And the award goes to: The Amazing Spider-man

The Worst of 2012: Blake Lively, Taylor Kitsch, Aaron Taylor-Johnson – Savages

November 2012 – Welcome to Scotland!

If you had asked me what the traffic on my blog would be like five weeks into my stay in Syktyvkar, it is unlikely I would have quoted double digits. It is a little underwhelming, therefore, to have witnessed my readership grow during what is essentially a self-imposed exile from the very focus of this blog: my popcorn addiction.

Admittedly, it has been something of a failed experiment, what with seven cinema trips (and a fair few kernals) under my new Russian belt. Far from removing myself from film long enough to reappraise my life — and, as the title of my new blog suggests, find a niche — I have found myself re-evaluating film as I am forced to watch it in a new, purely visual manner.

One surprising result of this forced dismissal of dialogue is that I have enjoyed every single movie that I have gone to see. Unable to judge performances, evaluate scripts or — in one case at least — even follow the plot, the viewing experience has become just that: an appreciation of flair and framing. It turns out that even Twilight is quite fun to look at.

This November, then, was spent marvelling at Wreck-It Ralph (and it’s show-stopping opening short), being constantly wrong-footed by The Paperboy, completely enamoured with Sam Mendes’ Skyfall, baffled by the Wachowski’s Cloud Atlas, in the mighty grip of Argo and laughing along to Breaking Dawn: Part 2. The film which I enjoyed most, however, was Rise of the Guardians, a movie which cements DreamWork Animation’s place at the forefront of contemporary computer animation.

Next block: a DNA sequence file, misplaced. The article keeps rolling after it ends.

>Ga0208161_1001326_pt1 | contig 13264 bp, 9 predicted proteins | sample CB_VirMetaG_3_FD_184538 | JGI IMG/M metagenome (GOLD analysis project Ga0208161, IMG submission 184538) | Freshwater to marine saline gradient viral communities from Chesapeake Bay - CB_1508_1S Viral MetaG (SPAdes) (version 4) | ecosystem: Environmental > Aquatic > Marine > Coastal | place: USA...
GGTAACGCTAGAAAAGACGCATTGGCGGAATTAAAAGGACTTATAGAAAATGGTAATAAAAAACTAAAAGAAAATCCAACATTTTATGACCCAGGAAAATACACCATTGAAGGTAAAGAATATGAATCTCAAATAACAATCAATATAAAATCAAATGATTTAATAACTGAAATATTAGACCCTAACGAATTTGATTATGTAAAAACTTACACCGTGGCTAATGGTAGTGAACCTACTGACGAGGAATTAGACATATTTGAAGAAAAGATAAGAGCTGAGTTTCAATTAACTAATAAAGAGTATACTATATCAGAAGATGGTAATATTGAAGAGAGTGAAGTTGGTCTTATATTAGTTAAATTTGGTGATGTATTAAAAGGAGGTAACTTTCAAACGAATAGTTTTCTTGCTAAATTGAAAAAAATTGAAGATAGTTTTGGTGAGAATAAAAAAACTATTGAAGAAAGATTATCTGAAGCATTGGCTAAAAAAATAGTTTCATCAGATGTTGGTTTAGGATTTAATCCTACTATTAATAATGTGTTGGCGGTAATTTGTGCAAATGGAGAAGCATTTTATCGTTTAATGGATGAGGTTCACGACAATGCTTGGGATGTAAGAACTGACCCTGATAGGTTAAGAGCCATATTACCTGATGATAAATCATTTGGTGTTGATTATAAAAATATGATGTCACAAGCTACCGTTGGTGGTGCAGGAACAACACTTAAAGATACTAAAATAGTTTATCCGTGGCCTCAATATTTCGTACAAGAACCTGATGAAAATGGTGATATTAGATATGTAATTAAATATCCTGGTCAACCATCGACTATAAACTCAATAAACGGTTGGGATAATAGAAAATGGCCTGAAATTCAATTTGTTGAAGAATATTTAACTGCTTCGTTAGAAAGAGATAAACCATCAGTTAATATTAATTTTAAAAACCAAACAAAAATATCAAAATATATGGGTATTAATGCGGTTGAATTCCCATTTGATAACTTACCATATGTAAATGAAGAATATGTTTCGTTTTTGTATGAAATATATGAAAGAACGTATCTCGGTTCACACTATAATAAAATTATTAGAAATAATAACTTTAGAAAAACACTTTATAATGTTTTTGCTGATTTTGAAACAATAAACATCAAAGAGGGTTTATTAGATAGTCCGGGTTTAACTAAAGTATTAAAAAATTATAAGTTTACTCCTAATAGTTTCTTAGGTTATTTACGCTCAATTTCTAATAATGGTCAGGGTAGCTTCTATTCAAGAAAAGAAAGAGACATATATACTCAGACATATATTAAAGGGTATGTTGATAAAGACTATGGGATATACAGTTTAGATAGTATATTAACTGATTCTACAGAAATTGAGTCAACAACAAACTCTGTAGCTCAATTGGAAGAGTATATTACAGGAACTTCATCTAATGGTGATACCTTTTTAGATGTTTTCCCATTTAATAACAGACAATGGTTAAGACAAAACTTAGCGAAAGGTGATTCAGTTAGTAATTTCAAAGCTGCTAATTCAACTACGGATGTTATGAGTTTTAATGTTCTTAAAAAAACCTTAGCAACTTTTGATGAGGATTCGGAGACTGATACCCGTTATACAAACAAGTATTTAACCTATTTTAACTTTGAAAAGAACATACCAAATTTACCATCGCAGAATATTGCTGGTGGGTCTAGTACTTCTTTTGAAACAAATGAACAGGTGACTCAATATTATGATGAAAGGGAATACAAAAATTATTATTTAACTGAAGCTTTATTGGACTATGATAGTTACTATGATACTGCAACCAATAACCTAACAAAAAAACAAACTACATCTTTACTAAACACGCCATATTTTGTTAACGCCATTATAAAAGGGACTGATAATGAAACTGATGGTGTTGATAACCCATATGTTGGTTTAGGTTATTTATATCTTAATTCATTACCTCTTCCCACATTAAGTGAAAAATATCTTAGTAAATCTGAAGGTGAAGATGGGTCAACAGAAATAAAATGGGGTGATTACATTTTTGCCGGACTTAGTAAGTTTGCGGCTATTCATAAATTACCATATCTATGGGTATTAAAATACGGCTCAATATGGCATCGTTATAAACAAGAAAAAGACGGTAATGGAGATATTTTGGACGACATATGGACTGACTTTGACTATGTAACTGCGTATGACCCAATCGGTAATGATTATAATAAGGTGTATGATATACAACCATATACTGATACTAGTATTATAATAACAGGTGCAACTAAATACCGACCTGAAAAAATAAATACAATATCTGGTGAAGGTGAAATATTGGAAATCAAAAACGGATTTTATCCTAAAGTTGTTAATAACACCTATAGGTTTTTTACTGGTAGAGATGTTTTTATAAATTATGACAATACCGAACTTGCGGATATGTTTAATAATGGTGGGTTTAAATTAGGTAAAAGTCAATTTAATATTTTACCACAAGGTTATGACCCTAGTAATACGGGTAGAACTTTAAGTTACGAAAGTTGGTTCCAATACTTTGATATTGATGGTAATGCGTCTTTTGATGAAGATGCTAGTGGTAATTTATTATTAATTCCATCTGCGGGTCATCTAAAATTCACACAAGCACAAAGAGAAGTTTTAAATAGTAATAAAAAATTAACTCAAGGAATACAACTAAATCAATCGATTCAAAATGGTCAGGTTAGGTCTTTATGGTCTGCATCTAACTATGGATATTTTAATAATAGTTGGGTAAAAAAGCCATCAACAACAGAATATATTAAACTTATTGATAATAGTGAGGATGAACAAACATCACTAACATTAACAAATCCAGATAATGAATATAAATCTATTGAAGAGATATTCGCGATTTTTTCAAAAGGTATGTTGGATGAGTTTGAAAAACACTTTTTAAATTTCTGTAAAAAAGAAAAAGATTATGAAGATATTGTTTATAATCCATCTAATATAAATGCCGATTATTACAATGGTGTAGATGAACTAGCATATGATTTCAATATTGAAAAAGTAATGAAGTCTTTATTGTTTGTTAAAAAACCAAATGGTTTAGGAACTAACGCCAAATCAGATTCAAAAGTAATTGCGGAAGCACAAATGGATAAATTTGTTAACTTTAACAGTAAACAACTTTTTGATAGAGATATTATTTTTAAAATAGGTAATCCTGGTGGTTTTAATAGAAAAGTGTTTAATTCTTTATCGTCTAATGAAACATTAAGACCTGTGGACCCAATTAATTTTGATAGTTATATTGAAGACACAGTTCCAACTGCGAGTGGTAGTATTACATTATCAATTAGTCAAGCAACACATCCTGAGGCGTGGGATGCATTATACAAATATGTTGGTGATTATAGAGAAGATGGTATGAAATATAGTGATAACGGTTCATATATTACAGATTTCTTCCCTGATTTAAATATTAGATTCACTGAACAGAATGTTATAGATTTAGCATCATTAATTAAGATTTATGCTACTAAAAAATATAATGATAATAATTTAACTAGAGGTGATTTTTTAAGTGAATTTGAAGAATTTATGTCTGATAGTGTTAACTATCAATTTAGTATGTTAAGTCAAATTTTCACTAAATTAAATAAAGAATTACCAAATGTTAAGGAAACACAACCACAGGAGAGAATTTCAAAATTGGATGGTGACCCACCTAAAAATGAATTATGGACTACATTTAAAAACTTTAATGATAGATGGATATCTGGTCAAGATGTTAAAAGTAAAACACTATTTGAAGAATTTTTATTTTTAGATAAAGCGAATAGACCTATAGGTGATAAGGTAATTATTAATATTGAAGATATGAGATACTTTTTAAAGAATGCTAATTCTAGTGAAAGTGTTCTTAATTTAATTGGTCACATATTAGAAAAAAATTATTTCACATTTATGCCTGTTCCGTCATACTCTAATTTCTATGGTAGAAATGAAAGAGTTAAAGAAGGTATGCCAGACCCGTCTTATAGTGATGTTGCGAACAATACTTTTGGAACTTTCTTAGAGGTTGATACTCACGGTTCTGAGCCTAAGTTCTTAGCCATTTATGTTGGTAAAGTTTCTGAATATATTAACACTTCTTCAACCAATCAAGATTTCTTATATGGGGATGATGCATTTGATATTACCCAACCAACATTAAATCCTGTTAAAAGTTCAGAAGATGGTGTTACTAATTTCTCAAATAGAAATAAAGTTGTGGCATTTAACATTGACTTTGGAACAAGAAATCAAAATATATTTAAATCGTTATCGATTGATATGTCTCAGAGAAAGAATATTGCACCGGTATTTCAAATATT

From snowy Syktyvkar, I was also given the opportunity to interview Marius Holst, the Norwegian director of the equally stark King Of Devil’s Island. Kind enough to reply to a number of my questions, he discussed the film’s arduous shoot, the warm reception it has received at film festivals the world over and phenomenal performances at its heart.

Due home just before Christmas, I should be able to catch up on at least some of the more glaring omissions (including a full review of Skyfall for BlogalongaBond). In the meantime, however, you can keep up with my reactions from the Rublik cinema as I take in as many films as possible between my duties at the school.

To be continued…

Film of the month: Rise of the Guardians

Reactions from the Rublik: Wreck-It Ralph, The Paperboy, Skyfall

Reluctant to retire my popcorn addiction while in Syktyvkar, the capital city of the Komi Republic, I have instead decided to brave my local multiplex, кинотеатр Рублик, both in a bid to sate my appetite for film and to (hopefully) improve my grasp of the Russian language while I’m at it. Unable to keep my comments to myself, however, I have published my reactions here.

Obviously such reviews aren’t to be taken too seriously, as I am unable to comment fully on the actors’ performances or the film’s script, having likely only understood around 5% of the total dialogue. As such, you won’t find any star ratings here. Regardless, I was still be able to enjoy each of the releases I’ve seen so far — albeit in a solely visual manner — and therefore have something to say about each.